This is a book study on John Lennox’s book ‘Determined to Believe: The Sovereignty of God, Freedom, Faith, and Human Responsibility’. Lennox openly acknowledges that he has not provided definite solutions to these deep questions of the faith and that there is mystery involved. He clearly acknowledges that God is sovereign, but that we need to think carefully about what the word ‘sovereign’ means Biblically. This book, per my understanding, is an invitation for Christians to spend time thinking deeply about what the Bible means when it describes God as sovereign.
Greetings fellow bookies (@Interested_in_book_studies) - we are now on Chapter 4! I look forward to hearing your favorite quotes and your reflections on this subject matter.
My main takeaways were:
- our “isms” are not infallible
- we all have blind spots in our theology
- once a paradigm is in place, it is hard to question
- Dr. Lennox is okay if we disagree with him and is not intending to make any form of adhominem attack
Questions for Discussion
- What is the danger of mistaking our systematic theology for the Bible itself? What is the risk of viewing our “isms” as infallible?
- Why is it so hard to question theological paradigms once they are in place?
- Can you share one experience when you recognized a blind spot in your own theology? How does that help you stay humble in your approach to theology now?
for many people it really boils down to deciding whether one takes the label of Calvinist or Arminian (or Molinist or Reformed, or…). However, I would like to suggest that the very labels themselves are a big part of the problem, and this needs to be faced sooner rather than later if reasonable and productive discussion is to be at all possible.
were I to survey the long list of eminent people to whom I am indebted and decide to call myself after one of them, I would actually be inclined to choose either Paul or Peter. I don’t think either Luther or Calvin would regard that choice as insulting.
Suppose I said to you that I was a Calvinist, how would you react? Would you have fellowship with me on that basis? If you did, I would have to ask you the question suggested by Paul’s argument: was Calvin crucified for you?
What I am more than willing to do, however, is to discuss what the Bible has to say on particular points of common interest, and then we all might learn something.”
Charles Simeon once wrote: Calvinism is a system. God has not revealed his truth in a system; the Bible has no system as such. Lay aside system and fly to the Bible; receive its words with simple submission, and without an eye to any system. Be Bible Christians and not system Christians.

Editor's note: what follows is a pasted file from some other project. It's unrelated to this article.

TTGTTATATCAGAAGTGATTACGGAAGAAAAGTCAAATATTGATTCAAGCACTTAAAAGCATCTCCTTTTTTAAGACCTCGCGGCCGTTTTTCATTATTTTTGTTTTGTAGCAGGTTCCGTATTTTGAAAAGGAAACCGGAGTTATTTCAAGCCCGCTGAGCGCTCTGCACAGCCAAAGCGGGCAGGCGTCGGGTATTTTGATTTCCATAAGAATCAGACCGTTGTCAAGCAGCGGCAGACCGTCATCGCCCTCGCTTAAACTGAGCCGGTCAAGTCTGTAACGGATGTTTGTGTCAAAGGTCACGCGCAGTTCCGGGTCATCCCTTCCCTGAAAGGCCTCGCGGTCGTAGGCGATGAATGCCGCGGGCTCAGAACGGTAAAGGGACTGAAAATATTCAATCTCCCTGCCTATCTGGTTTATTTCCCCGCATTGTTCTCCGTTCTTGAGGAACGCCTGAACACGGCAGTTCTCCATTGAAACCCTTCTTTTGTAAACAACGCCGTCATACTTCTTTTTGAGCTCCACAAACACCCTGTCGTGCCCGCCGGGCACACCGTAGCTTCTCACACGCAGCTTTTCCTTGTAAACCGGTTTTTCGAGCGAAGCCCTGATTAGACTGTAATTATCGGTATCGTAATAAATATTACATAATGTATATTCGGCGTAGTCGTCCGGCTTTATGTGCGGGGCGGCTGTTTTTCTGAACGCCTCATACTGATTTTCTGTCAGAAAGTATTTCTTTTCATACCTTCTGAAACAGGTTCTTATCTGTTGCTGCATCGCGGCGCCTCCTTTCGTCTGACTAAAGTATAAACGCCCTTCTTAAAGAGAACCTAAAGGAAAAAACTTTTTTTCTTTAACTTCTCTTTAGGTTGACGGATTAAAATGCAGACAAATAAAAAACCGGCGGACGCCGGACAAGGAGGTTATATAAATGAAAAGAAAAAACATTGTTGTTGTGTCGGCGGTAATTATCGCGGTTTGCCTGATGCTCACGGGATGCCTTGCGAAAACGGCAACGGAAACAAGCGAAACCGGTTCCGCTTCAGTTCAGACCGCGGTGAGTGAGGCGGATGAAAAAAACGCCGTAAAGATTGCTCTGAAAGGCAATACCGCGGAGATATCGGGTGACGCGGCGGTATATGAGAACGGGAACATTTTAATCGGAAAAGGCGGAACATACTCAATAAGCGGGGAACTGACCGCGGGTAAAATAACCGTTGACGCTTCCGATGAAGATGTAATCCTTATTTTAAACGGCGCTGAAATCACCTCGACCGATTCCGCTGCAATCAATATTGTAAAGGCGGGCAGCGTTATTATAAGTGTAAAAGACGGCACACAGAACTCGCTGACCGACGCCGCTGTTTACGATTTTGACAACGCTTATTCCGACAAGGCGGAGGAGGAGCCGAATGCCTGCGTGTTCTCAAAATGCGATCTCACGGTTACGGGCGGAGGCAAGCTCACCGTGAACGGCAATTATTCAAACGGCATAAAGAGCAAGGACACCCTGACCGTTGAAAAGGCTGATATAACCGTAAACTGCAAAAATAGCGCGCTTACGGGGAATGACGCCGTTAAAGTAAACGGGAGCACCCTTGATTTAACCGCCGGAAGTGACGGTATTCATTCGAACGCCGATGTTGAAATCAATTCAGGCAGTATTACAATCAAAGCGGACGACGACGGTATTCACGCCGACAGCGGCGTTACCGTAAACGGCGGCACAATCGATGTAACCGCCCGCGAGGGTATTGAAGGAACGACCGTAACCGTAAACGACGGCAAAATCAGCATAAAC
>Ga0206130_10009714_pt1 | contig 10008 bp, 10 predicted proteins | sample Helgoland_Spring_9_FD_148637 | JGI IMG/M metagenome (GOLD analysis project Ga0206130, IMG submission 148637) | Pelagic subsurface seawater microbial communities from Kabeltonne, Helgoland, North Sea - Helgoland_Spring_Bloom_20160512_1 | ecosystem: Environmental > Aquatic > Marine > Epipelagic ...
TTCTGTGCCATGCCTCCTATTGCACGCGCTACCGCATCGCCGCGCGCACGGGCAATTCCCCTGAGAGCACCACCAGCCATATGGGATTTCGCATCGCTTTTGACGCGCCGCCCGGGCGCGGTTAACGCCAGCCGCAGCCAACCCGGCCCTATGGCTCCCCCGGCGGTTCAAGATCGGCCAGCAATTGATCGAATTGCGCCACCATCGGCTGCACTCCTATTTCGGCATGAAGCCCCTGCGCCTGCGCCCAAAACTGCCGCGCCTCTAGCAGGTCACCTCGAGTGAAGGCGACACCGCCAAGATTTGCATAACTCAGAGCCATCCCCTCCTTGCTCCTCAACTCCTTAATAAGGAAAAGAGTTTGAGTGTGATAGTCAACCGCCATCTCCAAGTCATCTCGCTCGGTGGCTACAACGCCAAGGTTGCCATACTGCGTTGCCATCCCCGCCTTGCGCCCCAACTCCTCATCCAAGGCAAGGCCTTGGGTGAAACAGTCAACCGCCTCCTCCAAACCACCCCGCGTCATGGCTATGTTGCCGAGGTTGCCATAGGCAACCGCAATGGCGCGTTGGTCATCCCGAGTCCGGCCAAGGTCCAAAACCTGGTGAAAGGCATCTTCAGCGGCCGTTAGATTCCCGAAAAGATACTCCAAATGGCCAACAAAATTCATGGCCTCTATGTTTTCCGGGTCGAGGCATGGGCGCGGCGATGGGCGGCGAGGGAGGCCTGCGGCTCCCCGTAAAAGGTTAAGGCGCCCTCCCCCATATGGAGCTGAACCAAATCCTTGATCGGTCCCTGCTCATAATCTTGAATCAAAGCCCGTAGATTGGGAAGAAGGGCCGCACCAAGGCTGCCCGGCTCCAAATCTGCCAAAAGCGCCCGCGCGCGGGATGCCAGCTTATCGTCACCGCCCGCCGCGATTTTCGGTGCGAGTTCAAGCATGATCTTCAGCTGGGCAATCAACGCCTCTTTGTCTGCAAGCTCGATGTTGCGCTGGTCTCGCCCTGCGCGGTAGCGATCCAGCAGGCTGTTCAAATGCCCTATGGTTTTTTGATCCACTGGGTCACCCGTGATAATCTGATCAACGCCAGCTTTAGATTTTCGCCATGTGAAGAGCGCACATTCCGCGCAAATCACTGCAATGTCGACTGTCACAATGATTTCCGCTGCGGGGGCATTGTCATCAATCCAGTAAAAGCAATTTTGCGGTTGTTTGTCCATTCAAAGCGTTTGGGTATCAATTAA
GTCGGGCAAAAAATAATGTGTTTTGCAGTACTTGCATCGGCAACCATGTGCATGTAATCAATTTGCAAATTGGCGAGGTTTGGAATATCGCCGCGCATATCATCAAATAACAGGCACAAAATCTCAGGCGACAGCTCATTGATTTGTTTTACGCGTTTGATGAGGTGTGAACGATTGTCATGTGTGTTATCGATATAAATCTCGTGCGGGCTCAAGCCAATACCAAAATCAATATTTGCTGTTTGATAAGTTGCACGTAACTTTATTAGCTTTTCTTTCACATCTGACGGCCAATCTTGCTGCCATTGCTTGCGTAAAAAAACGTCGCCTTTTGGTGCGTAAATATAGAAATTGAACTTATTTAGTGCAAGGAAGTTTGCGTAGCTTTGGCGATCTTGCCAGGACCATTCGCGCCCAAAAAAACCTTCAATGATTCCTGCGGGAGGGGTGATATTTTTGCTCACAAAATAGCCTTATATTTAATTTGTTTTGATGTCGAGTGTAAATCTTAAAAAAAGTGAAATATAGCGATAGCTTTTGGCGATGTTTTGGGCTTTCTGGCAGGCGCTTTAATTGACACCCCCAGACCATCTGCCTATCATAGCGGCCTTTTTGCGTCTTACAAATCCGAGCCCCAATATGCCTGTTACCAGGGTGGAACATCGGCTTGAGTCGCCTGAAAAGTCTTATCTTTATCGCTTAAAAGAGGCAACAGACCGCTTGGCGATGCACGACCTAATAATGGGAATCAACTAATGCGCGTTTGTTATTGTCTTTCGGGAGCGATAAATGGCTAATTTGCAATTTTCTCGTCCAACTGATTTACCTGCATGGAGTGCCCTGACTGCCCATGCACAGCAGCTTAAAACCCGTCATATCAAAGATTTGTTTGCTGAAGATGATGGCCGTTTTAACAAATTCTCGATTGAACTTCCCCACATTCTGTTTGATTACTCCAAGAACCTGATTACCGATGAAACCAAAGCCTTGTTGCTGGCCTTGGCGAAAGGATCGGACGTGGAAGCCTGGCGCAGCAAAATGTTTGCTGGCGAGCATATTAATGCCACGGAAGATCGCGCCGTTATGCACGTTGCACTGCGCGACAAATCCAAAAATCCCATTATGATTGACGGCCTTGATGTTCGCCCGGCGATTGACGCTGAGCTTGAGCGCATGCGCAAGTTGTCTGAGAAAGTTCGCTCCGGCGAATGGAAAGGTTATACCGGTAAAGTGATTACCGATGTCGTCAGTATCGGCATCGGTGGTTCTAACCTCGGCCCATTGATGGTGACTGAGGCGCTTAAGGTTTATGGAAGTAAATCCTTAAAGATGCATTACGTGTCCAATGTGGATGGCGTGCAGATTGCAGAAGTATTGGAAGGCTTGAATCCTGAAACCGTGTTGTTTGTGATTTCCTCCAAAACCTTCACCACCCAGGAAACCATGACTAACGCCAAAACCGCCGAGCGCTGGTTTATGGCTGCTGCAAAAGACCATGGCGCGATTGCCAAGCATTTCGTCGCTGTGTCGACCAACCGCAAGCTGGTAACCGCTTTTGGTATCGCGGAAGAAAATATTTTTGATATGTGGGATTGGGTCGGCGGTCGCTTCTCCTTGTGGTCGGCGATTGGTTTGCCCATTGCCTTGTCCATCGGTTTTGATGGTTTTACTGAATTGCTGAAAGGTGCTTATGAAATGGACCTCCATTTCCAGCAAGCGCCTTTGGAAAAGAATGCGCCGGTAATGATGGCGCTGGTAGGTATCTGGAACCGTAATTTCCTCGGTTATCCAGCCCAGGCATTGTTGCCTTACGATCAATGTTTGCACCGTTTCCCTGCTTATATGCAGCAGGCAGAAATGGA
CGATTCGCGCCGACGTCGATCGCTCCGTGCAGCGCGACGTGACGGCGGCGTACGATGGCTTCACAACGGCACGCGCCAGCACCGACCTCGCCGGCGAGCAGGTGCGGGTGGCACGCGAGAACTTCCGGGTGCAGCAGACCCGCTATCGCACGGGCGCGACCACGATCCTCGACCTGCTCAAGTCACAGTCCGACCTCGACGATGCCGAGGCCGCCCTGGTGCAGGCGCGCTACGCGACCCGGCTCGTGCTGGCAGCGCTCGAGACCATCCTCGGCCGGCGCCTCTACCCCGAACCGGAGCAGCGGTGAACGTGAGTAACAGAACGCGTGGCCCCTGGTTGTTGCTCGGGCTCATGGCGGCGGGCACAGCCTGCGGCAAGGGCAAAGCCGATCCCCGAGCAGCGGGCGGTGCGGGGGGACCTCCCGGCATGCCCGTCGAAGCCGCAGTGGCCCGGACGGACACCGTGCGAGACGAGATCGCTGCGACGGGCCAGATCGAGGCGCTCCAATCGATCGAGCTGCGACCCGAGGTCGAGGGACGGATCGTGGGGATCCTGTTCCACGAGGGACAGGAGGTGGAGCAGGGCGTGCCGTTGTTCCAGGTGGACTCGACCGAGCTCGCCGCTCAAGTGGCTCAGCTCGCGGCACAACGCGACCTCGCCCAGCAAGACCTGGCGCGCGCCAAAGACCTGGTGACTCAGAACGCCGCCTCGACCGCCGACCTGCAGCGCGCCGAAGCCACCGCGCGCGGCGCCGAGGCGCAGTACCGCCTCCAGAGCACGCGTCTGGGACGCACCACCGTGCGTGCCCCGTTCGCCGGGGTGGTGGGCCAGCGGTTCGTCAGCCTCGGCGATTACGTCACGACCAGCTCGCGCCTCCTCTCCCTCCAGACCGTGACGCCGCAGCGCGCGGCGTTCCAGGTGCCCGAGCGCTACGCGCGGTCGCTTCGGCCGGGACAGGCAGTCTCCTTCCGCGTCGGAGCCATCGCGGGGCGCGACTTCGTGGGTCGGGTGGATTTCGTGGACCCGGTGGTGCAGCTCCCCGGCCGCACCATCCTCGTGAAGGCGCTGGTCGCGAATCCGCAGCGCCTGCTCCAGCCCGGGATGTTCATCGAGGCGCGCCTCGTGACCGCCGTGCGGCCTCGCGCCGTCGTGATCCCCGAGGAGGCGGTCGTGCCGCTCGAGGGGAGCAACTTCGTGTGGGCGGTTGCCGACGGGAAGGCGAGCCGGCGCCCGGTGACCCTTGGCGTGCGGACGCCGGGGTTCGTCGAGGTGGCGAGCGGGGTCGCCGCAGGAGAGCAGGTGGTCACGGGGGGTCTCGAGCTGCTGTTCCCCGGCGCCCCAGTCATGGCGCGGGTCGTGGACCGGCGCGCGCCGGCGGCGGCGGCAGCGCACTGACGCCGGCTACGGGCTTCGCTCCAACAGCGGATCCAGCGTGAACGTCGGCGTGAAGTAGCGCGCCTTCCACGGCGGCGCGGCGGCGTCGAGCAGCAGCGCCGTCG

genetic fallacy, perhaps encountered more frequently in statements like, “You believe that because you are a… The error lies in assuming that, if you can give some kind of causal explanation for a person holding a specific belief, you have thereby emptied that belief of any validity.
they detract people’s attention from the preaching of the cross of Christ. They focus on natural thinking rather than on the Holy Spirit, and they cause people to have their confidence and boast in human leaders rather than in God.
this does not mean that I do not value systematic theology. Indeed, my academic background is in the mathematical sciences, and the essence of science is systematisation.
Experience shows that it is often very hard to question a paradigm.
All of us are grateful – or should be – to theologians who have over the centuries systematised their knowledge in order to help us get a grasp of it. Yet, as in science, theological systems or paradigms can sometimes become so powerful that they end up defining what Scripture is or is not allowed to mean, so that “taking Scripture seriously” means accepting a particular theological system
Our “isms” with their systems and paradigms are not infallible.
We must, therefore, be prepared to ask ourselves: do I read the text in this way because of what it says, or because of the colour of the spectacles (the nature of the paradigm) through which I am looking at it?
We all, imperfect sinful men and women as we are, inevitably have blind spots in our theology
Really valuable interchange can only occur where there is mutual respect, and an acknowledgment that people with different views are very likely to be motivated by the same concern for the reputation of God, so that they seek to uphold and promote his glory and holiness.
Indeed, I recall with pleasure how, during my student days at Cambridge, I used to spend time with a friend reading and discussing Calvin’s sermons in their original French.
I also lament the loss of that sense of glory, holiness, and dignity of God in far too much of superficial, contemporary, feel-good preaching.
Indeed, I am sure that some of my readers will be persuaded that I am the one who has got it wrong. God is gracious and merciful, and sometimes even getting it wrong can serve to enrich the discussion and refine our understanding.
I simply offer to a wider audience what I have found useful in my own searching of Scripture, in the hope that it might prove of similar value to others – whether or not they agree with me in the end.
in no case should my discussion of an idea, especially one with which I take issue, be construed as an attack on the person…